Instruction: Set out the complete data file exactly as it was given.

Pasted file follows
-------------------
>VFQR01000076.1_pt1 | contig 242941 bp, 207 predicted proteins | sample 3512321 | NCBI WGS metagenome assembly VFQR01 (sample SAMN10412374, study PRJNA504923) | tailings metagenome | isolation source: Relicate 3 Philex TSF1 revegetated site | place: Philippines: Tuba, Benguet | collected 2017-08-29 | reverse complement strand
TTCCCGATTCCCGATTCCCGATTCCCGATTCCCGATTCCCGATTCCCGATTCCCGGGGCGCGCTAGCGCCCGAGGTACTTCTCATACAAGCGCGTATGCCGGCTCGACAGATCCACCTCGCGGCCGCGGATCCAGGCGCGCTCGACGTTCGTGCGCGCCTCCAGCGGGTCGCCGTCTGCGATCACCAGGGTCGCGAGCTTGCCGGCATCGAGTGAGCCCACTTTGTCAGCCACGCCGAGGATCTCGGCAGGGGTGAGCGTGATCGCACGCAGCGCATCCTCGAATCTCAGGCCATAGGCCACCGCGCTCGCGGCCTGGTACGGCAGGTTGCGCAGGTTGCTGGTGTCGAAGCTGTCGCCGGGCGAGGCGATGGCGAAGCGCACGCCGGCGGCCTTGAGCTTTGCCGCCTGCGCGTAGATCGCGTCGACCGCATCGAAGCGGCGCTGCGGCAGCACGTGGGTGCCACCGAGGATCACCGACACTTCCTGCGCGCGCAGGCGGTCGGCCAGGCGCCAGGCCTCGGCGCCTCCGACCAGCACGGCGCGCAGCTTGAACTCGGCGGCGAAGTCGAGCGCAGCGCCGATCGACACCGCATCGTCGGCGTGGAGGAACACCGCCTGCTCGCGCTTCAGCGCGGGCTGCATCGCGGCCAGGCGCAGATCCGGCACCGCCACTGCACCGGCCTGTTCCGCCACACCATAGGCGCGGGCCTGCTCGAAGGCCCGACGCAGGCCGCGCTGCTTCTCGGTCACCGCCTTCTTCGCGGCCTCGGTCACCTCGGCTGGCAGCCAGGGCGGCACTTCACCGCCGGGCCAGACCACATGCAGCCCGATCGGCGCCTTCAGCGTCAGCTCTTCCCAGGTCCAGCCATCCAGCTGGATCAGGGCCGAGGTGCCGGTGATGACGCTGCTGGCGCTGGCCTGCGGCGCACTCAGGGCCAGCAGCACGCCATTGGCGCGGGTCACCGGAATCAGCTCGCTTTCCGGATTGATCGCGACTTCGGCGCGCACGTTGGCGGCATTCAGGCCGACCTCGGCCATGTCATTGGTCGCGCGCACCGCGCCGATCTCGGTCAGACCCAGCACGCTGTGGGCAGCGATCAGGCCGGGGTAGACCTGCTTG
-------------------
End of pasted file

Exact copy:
>VFQR01000076.1_pt1 | contig 242941 bp, 207 predicted proteins | sample 3512321 | NCBI WGS metagenome assembly VFQR01 (sample SAMN10412374, study PRJNA504923) | tailings metagenome | isolation source: Relicate 3 Philex TSF1 revegetated site | place: Philippines: Tuba, Benguet | collected 2017-08-29 | reverse complement strand
TTCCCGATTCCCGATTCCCGATTCCCGATTCCCGATTCCCGATTCCCGATTCCCGGGGCGCGCTAGCGCCCGAGGTACTTCTCATACAAGCGCGTATGCCGGCTCGACAGATCCACCTCGCGGCCGCGGATCCAGGCGCGCTCGACGTTCGTGCGCGCCTCCAGCGGGTCGCCGTCTGCGATCACCAGGGTCGCGAGCTTGCCGGCATCGAGTGAGCCCACTTTGTCAGCCACGCCGAGGATCTCGGCAGGGGTGAGCGTGATCGCACGCAGCGCATCCTCGAATCTCAGGCCATAGGCCACCGCGCTCGCGGCCTGGTACGGCAGGTTGCGCAGGTTGCTGGTGTCGAAGCTGTCGCCGGGCGAGGCGATGGCGAAGCGCACGCCGGCGGCCTTGAGCTTTGCCGCCTGCGCGTAGATCGCGTCGACCGCATCGAAGCGGCGCTGCGGCAGCACGTGGGTGCCACCGAGGATCACCGACACTTCCTGCGCGCGCAGGCGGTCGGCCAGGCGCCAGGCCTCGGCGCCTCCGACCAGCACGGCGCGCAGCTTGAACTCGGCGGCGAAGTCGAGCGCAGCGCCGATCGACACCGCATCGTCGGCGTGGAGGAACACCGCCTGCTCGCGCTTCAGCGCGGGCTGCATCGCGGCCAGGCGCAGATCCGGCACCGCCACTGCACCGGCCTGTTCCGCCACACCATAGGCGCGGGCCTGCTCGAAGGCCCGACGCAGGCCGCGCTGCTTCTCGGTCACCGCCTTCTTCGCGGCCTCGGTCACCTCGGCTGGCAGCCAGGGCGGCACTTCACCGCCGGGCCAGACCACATGCAGCCCGATCGGCGCCTTCAGCGTCAGCTCTTCCCAGGTCCAGCCATCCAGCTGGATCAGGGCCGAGGTGCCGGTGATGACGCTGCTGGCGCTGGCCTGCGGCGCACTCAGGGCCAGCAGCACGCCATTGGCGCGGGTCACCGGAATCAGCTCGCTTTCCGGATTGATCGCGACTTCGGCGCGCACGTTGGCGGCATTCAGGCCGACCTCGGCCATGTCATTGGTCGCGCGCACCGCGCCGATCTCGGTCAGACCCAGCACGCTGTGGGCAGCGATCAGGCCGGGGTAGACCTGCTTG